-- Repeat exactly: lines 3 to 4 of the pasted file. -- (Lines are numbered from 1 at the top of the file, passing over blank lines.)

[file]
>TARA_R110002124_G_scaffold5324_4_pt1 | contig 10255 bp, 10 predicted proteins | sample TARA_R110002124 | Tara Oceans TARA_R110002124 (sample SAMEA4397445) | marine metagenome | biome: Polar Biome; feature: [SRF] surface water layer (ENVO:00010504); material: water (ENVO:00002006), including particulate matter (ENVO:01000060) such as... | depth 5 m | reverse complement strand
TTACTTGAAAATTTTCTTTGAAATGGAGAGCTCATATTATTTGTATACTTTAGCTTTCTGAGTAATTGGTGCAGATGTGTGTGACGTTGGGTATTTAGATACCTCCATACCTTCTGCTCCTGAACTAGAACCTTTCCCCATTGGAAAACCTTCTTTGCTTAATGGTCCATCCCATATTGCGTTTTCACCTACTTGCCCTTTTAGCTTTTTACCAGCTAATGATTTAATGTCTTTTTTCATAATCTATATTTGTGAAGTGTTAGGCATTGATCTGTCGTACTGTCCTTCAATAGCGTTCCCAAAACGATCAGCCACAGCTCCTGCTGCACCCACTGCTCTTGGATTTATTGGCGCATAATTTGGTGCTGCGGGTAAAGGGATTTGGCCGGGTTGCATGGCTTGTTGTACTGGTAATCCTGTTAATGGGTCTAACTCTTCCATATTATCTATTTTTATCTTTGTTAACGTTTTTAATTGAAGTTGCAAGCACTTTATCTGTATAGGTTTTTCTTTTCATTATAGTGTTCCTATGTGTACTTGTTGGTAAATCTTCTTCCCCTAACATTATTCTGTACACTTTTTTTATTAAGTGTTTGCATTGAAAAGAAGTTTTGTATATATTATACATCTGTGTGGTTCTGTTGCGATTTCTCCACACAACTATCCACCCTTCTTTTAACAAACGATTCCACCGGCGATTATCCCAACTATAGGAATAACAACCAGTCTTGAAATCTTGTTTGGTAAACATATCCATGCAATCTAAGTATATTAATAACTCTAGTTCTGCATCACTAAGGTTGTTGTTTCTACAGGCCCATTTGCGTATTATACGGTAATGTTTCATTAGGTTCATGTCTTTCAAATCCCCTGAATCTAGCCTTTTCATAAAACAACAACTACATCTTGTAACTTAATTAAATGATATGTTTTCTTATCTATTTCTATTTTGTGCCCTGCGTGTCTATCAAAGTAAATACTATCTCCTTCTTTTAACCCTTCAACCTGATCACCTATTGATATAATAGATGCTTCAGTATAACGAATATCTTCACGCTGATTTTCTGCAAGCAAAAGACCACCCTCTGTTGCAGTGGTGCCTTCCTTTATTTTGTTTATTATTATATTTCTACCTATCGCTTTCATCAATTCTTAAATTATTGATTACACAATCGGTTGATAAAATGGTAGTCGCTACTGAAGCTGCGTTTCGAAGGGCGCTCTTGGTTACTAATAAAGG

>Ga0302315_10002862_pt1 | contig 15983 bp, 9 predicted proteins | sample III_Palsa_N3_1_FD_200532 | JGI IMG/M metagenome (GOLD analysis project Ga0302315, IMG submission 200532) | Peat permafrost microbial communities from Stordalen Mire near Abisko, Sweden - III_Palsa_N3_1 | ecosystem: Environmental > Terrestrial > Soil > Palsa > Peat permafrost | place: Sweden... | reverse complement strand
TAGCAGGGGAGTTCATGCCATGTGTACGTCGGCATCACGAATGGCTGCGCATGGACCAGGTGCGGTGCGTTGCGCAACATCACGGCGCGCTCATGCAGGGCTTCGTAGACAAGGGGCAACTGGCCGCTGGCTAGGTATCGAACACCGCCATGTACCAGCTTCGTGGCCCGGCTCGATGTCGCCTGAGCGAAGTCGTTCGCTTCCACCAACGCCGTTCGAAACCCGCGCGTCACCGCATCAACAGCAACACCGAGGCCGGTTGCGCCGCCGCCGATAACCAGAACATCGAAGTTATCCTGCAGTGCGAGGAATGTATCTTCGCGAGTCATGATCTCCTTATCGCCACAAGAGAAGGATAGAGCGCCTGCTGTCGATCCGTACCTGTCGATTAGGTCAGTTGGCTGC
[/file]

>Ga0302315_10002862_pt1 | contig 15983 bp, 9 predicted proteins | sample III_Palsa_N3_1_FD_200532 | JGI IMG/M metagenome (GOLD analysis project Ga0302315, IMG submission 200532) | Peat permafrost microbial communities from Stordalen Mire near Abisko, Sweden - III_Palsa_N3_1 | ecosystem: Environmental > Terrestrial > Soil > Palsa > Peat permafrost | place: Sweden... | reverse complement strand
TAGCAGGGGAGTTCATGCCATGTGTACGTCGGCATCACGAATGGCTGCGCATGGACCAGGTGCGGTGCGTTGCGCAACATCACGGCGCGCTCATGCAGGGCTTCGTAGACAAGGGGCAACTGGCCGCTGGCTAGGTATCGAACACCGCCATGTACCAGCTTCGTGGCCCGGCTCGATGTCGCCTGAGCGAAGTCGTTCGCTTCCACCAACGCCGTTCGAAACCCGCGCGTCACCGCATCAACAGCAACACCGAGGCCGGTTGCGCCGCCGCCGATAACCAGAACATCGAAGTTATCCTGCAGTGCGAGGAATGTATCTTCGCGAGTCATGATCTCCTTATCGCCACAAGAGAAGGATAGAGCGCCTGCTGTCGATCCGTACCTGTCGATTAGGTCAGTTGGCTGC